Lab

ABG Interpretation

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ABG Interpretation, Arterial Blood Gas Interpretation

  • Images
  1. AcidBaseNomogram
    1. acidbaseNomogramPhVsBicarb.png
  • Technique
  • Step 1 - Determine primary abnormality
  1. Determine Acidosis versus alkalosis
    1. pH <7.35: Acidosis
    2. pH >7.45: Alkalosis
  2. Determine Metabolic versus Respiratory
    1. Primary Metabolic Disorder
      1. pH changes in same direction as bicarbonate, pCO2
      2. Metabolic Acidosis (increased acid other than CO2 or bicarbonate loss)
        1. Serum ph decreased
        2. Serum bicarbonate decreased
        3. pCO2 decreased (when compensated with increased Respiratory Rate)
      3. Metabolic Alkalosis (e.g. protracted Vomiting with gastric acid loss)
        1. Serum ph increased
        2. Serum bicarbonate increased
        3. pCO2 increased (when compensated)
    2. Primary Respiratory Disorder
      1. pH changes in opposite direction bicarbonate, pCO2
      2. Respiratory Acidosis (e.g. apnea or Respiratory Failure)
        1. Serum ph decreased
        2. pCO2 increased
        3. Serum bicarbonate increased (when compensated)
      3. Respiratory Alkalosis (e.g. Hyperventilation)
        1. Serum ph increased
        2. pCO2 decreased
        3. Serum bicarbonate decreased (when compensated)
    3. Mixed Disorders
      1. Serum Bicarbonate and pCO2 are altered in opposite directions
      2. Mixed Respiratory Acidosis and Metabolic Acidosis
        1. Serum pH decreased
        2. pCO2 increased
        3. Serum bicarbonate decreased
      3. Mixed Respiratory Alkalosis and Metabolic Alkalosis
        1. Serum pH increased
        2. pCO2 decreased
        3. Serum bicarbonate increased
  • Technique
  • Step 2 - Sharpen the diagnosis
  1. Calculate the Anion Gap
    1. Useful in Metabolic Acidosis
    2. Useful in mixed acid-base disorders
    3. Anion Gap = sNa - sCl - sHCO3
      1. Where sNa = Serum Sodium, sCl=Serum Chloride, sHCO3=Serum Bicarbonate
      2. Normal Anion Gap = 8-12 meq/L
    4. Anion Gap is maintained by near balance of key cations (sNa+) and key anions (sCl-, sHCO3-)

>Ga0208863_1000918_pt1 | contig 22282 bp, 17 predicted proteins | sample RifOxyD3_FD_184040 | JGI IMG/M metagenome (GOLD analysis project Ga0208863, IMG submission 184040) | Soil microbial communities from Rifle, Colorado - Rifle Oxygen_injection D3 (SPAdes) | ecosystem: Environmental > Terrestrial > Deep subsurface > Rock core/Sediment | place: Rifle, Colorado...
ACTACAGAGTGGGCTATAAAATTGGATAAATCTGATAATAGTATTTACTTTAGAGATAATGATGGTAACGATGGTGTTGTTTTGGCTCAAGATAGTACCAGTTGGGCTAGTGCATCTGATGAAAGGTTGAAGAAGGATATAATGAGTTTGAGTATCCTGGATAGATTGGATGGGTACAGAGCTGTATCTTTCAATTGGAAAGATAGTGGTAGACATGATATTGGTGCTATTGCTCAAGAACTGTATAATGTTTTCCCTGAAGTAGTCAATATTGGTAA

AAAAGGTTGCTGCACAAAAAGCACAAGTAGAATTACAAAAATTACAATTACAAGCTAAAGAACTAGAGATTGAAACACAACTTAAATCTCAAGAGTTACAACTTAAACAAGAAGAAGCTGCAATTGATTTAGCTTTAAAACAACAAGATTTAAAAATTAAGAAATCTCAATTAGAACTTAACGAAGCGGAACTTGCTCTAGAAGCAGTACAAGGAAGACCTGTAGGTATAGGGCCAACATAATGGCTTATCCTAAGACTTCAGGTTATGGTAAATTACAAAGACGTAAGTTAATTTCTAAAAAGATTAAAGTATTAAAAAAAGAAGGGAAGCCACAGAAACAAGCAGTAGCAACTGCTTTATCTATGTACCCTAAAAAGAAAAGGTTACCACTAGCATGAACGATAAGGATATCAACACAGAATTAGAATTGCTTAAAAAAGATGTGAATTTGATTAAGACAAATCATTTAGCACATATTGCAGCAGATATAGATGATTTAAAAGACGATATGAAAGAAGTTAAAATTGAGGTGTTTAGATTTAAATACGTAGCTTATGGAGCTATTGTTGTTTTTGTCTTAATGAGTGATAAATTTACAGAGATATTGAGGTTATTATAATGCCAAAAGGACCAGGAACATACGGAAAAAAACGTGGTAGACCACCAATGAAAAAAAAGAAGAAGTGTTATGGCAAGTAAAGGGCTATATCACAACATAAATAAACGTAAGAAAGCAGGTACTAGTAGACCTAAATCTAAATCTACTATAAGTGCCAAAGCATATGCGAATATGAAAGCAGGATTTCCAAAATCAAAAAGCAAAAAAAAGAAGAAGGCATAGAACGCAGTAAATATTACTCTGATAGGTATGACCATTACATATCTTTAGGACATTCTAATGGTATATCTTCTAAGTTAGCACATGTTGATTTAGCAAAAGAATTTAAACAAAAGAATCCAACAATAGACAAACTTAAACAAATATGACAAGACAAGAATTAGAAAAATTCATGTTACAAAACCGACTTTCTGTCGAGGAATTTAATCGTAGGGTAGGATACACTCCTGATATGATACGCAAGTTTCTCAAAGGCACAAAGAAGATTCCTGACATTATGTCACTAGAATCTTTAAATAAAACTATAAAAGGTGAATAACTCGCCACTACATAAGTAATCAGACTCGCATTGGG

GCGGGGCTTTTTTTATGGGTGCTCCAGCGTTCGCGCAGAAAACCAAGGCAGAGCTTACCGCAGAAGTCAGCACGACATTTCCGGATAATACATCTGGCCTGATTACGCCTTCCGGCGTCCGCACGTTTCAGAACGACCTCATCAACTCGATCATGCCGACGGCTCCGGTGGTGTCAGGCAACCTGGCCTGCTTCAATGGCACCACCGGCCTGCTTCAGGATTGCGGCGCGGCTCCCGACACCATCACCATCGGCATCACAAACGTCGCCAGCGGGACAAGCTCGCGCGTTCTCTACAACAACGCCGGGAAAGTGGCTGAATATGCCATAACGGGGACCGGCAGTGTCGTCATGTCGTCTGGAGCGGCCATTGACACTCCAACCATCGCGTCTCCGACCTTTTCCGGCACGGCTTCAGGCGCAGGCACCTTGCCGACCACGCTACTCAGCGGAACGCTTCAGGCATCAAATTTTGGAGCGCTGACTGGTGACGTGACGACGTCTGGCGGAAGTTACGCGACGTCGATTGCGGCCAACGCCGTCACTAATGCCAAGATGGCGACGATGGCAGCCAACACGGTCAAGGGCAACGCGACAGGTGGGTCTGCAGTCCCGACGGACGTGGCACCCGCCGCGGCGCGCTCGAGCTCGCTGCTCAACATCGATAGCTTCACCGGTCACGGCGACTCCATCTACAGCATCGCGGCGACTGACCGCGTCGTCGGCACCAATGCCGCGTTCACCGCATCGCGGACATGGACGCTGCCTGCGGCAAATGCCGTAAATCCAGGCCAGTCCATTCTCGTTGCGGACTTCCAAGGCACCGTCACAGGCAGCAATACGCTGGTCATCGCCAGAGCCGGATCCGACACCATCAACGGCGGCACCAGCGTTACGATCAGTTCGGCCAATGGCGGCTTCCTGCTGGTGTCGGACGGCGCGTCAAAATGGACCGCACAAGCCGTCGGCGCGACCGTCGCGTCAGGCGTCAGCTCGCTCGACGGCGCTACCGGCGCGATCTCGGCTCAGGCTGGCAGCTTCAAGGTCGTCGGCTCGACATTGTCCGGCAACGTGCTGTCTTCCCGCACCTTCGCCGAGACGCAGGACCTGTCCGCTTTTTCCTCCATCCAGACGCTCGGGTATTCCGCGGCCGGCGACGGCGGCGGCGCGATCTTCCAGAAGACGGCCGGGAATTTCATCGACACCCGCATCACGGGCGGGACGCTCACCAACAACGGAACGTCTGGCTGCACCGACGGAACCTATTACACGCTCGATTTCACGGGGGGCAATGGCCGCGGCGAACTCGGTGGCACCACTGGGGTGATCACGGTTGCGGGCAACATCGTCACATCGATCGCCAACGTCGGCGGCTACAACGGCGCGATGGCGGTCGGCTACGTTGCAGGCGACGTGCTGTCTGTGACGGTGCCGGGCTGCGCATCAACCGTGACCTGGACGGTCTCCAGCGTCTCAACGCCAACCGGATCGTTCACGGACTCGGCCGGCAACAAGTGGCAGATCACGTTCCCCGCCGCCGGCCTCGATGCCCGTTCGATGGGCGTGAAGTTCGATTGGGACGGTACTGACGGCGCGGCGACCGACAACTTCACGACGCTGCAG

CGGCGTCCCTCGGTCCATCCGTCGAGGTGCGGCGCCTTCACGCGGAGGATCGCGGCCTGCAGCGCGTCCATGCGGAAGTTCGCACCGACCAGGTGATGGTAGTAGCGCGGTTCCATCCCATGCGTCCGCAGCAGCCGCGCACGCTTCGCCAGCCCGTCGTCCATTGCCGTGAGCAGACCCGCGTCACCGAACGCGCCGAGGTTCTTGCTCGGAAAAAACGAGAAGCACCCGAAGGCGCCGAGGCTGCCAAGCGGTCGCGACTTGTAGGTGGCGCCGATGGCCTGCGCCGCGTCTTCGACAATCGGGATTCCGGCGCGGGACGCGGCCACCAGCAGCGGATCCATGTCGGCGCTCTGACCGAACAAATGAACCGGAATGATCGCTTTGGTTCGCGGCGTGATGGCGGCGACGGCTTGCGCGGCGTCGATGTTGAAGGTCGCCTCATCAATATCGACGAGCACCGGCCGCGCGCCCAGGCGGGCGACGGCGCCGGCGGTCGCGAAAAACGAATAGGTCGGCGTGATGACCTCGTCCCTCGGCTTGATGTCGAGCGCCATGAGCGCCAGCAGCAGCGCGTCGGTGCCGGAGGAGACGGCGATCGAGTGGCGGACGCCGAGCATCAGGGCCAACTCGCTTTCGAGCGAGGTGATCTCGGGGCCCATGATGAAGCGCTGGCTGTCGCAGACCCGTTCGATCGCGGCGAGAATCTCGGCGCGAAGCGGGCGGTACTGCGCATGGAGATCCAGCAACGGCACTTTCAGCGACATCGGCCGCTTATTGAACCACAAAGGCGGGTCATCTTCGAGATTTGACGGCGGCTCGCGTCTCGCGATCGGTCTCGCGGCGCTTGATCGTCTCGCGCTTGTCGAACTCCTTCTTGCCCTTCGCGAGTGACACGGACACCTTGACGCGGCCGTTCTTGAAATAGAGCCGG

1. In Non-Anion Gap Metabolic Acidosis, only measured cations and anions are affected
        1. In Diarrhea, bicarbonate is lost and compensated by chloride increase
      2. In Anion Gap Metabolic Acidosis, unmeasured anions are increased
        1. Increased Lactic Acid or Ketoacids, for example, result in a significant Anion Gap
  2. Calculate Osmolar Gap
    1. Useful in Metabolic Acidosis with Anion Gap
  3. Calculate Urinary Anion Gap
    1. Useful in Non-Anion Gap Metabolic Acidosis
    2. Distinguishes renal from extra-renal cause
  • Technique
  • Step 3 - Determine Compensation
  1. Metabolic Acidosis
    1. PaCO2 decreases 1.2 mmHg per 1 meq/L bicarbonate fall
    2. Also calculate the Anion Gap
    3. PaCO2 = (1.5 * Bicarb) + 8
  2. Metabolic Alkalosis
    1. PaCO2 increases 6 mmHg per 10 meq/L bicarbonate rise
  3. Acute Respiratory Acidosis
    1. pH decreases 0.08 for each 10 mmHg PaCO2 increase from 40 mmHg
    2. Bicarbonate increases 1 meq/L per 10 mmHg PaCO2 rise from 40 mmHg
  4. Chronic Respiratory Acidosis
    1. Metabolic compensation after a few days of Respiratory Acidosis
    2. pH decreases 0.03 for each 10 mmHg PaCO2 increase from 40 mmHg
    3. Bicarbonate increases 3.5 to 4 meq/L per 10 mmHg PaCO2 rise from 40 mmHg
  5. Acute Respiratory Alkalosis
    1. pH increases 0.08 for each 10 mmHg PaCO2 decrease from 40 mmHg
    2. Bicarbonate decreases 2 meq/L per 10 mmHg PaCO2 decrease from 40 mmHg
  6. Chronic Respiratory Alkalosis
    1. Metabolic compensation after a few days of Respiratory Alkalosis
    2. pH increases 0.03 for each 10 mmHg PaCO2 decrease from 40 mmHg
    3. Bicarbonate decreases 5 meq/L per 10 mmHg PaCO2 decrease from 40 mmHg
      1. Minimum bicarbonate in respiratory compensation is typically 12-15 meq/L
  • Technique
  • Step 4 - Define Associated Abnormalities
  1. Calculated PaCO2
    1. Useful in High Anion Gap Metabolic Acidosis
    2. Defines concurrent respiratory abnormalities
  2. Excess Anion Gap
    1. EAG > 30 mEq/L: Metabolic Alkalosis present
    2. EAG < 23 mEq/L: Metabolic Acidosis present
  • References
  1. Ghosh (2000) Fed Pract p. 23-33
  2. Killu and Sarani (2016) Fundamental Critical Care Support, p. 93-114
  3. Rutecki (Dec 1997) Consultant, p. 3067-74
  4. Rutecki (Jan 1998) Consultant, p. 131-42
  5. Arieff (1993) J Crit Illn 8(2): 224-46 [PubMed]
  6. Narins (1982) Am J Med 72:496 [PubMed]
  7. Narins (1980) Medicine 59:161-95 [PubMed]